Senggigi Beach, located on the western side of Lombok, Indonesia, won’t win any beauty pageants with its opaque water and dull brown sand (see photo above). But its gentle swells sure are enticing to amateur surfers. Post up at the crumbling sea wall to watch the scraggly-haired teens do their worst, just meters from leathery fishermen standing waist high in the surf. For more serious waves (and surfers), try Kuta Beach, Gerupuk, or Desert Point in South Lombok.
For a more conventionally pretty waterfront, head to Mawun Beach. The sand is whiter than what you’ll find on the west coast, the water has a pretty azure hue, and there’s not too much rubbish. On the downside, the currents are a bit strong and the hawkers are annoyingly aggressive. In the course of 45 minutes, we were approached by more than a dozen vendors. Some came back again and again, despite our repeated insistence that, no, we do not wish to buy your pineapple/coconut/bracelets/sarong. It’s a shame, too. We might have bought some of those things if the sellers weren’t so pushy.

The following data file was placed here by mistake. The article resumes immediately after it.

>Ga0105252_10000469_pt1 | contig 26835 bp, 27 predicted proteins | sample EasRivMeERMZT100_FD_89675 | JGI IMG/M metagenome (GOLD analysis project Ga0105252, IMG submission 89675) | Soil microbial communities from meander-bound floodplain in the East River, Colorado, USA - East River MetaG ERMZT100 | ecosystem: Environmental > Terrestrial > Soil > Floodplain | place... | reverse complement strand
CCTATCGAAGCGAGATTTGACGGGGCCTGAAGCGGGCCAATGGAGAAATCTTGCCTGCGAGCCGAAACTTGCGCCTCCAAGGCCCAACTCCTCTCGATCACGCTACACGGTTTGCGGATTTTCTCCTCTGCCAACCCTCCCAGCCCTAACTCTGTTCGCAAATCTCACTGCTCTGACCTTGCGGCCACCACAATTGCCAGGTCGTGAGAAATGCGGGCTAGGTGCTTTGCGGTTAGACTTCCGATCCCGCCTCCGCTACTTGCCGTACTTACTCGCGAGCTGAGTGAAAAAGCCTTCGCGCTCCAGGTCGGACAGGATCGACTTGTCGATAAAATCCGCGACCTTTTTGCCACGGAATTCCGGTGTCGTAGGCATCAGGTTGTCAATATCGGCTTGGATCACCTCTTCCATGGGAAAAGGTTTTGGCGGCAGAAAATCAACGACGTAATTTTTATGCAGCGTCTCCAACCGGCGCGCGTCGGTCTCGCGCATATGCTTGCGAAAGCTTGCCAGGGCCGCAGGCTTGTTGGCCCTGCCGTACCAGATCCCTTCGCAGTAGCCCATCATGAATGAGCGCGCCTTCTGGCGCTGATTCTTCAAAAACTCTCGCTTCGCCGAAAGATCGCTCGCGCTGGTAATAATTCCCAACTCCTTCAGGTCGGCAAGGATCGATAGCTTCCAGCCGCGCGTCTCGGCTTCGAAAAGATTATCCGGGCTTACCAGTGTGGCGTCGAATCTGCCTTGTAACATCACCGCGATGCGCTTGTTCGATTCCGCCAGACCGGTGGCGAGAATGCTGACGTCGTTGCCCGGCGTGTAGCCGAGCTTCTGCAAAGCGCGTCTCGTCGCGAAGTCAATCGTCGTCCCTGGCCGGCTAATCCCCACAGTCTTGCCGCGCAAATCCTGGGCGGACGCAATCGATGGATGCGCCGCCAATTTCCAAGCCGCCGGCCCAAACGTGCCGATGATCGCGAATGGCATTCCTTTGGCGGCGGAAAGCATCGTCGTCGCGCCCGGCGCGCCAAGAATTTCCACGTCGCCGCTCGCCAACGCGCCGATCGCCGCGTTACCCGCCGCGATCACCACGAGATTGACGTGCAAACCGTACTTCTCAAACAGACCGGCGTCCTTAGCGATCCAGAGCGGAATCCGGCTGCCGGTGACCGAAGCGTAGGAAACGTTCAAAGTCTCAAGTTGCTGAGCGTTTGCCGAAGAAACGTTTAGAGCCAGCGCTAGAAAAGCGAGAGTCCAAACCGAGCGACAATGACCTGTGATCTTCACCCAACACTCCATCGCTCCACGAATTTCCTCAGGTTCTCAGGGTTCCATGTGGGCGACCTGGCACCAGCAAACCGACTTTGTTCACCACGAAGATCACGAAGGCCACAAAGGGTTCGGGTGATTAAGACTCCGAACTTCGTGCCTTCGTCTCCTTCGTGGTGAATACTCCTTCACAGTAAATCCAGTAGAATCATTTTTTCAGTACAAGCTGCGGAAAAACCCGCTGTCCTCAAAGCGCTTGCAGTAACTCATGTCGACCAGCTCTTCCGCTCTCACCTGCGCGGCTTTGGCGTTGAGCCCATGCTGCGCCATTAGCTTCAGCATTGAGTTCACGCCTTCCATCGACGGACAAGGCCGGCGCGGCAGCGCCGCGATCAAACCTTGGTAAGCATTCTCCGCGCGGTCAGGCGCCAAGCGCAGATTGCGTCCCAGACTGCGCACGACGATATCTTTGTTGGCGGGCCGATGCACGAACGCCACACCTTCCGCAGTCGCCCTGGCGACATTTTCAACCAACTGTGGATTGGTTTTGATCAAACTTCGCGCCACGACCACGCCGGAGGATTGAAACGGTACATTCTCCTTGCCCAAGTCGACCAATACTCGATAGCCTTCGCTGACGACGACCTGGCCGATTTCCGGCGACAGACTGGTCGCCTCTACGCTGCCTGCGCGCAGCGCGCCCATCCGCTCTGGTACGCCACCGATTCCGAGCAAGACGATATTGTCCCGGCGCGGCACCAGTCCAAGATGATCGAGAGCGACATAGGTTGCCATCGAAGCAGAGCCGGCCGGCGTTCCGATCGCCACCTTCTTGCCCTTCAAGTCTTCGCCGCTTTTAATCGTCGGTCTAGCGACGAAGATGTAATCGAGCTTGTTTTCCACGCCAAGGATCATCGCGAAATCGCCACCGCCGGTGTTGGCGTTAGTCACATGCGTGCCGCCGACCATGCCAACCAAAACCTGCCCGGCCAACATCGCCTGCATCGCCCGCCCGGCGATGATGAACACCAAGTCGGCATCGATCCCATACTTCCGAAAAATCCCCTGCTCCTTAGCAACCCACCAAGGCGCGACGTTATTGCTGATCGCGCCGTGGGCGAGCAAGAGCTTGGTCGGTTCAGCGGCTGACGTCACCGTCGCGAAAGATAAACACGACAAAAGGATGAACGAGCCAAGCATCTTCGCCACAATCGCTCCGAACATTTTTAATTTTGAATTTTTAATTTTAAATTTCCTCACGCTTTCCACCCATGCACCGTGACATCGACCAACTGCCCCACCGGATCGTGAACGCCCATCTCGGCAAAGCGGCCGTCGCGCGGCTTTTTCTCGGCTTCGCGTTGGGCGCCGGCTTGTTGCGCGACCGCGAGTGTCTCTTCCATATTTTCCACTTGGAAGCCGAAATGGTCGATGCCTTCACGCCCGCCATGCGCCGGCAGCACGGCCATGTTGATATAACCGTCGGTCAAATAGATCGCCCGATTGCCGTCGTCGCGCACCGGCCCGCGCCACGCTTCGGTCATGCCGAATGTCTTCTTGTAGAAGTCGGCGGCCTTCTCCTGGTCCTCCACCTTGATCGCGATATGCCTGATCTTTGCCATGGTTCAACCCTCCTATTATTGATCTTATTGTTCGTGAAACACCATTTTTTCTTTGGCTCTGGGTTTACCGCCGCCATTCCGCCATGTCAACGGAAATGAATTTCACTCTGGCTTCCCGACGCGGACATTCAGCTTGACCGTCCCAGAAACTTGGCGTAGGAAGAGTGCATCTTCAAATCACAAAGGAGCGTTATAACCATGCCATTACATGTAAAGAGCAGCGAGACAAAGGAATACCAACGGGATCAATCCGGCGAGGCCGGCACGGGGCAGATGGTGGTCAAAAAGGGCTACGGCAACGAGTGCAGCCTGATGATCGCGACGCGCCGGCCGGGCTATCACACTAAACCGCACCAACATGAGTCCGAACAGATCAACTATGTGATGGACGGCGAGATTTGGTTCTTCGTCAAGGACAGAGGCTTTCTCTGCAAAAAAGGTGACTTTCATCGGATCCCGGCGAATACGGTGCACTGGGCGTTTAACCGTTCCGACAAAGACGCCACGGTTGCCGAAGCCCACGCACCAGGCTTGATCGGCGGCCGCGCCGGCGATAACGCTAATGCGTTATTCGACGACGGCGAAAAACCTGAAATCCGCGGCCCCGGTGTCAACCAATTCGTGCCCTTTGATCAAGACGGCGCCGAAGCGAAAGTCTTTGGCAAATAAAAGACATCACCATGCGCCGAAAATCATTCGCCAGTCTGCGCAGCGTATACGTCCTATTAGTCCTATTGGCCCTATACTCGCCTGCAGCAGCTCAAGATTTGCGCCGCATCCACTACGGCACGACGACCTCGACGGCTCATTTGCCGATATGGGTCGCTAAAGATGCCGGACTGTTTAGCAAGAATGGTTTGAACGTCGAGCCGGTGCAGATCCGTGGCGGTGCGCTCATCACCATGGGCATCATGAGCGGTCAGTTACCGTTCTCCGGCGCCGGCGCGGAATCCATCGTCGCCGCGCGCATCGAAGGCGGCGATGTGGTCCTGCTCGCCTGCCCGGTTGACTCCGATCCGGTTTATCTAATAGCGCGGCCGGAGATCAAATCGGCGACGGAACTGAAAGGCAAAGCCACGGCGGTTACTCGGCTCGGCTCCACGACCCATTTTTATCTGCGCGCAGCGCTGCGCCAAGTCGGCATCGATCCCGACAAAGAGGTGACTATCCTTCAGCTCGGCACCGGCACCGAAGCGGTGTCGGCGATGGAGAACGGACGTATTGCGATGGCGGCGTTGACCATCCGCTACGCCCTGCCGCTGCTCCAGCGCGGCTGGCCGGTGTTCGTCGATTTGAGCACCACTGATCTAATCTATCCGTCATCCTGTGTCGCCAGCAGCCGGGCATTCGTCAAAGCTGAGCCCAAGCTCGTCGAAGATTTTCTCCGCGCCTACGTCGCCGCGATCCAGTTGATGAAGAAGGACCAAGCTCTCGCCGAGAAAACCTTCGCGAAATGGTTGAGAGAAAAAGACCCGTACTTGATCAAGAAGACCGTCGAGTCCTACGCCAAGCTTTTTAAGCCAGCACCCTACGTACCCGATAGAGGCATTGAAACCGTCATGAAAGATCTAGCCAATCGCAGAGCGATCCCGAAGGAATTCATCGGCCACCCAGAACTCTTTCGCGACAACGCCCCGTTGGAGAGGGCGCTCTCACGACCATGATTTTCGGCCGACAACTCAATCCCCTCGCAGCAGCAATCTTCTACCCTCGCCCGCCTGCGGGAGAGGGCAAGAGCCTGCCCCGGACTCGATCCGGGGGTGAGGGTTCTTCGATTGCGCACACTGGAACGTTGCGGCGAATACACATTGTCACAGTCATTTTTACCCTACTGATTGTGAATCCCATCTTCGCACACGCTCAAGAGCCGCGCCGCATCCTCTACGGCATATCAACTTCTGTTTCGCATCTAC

Our advice? Go to Tanjung Aan Beach instead. Despite the seaweed that carpets half of the shoreline, despite the rubbish pulled in with every tide, and despite warnings of purple jellyfish and the little demons known as sea lice (seriously, don’t Google that), Tanjung Aan is still one of the best-looking beaches in Lombok. It’s a bumpy two-hour ride south of Senggigi on narrow mountain roads, but nothing an experienced motorcyclist or car hire can’t handle. What awaits is sand whiter and finer than anything on the west coast, with fewer pineapple and sarong hawkers than neighboring Mawun. The waves also break well in the distance, making this shallow, calm lagoon ideal for swimming—and swinging.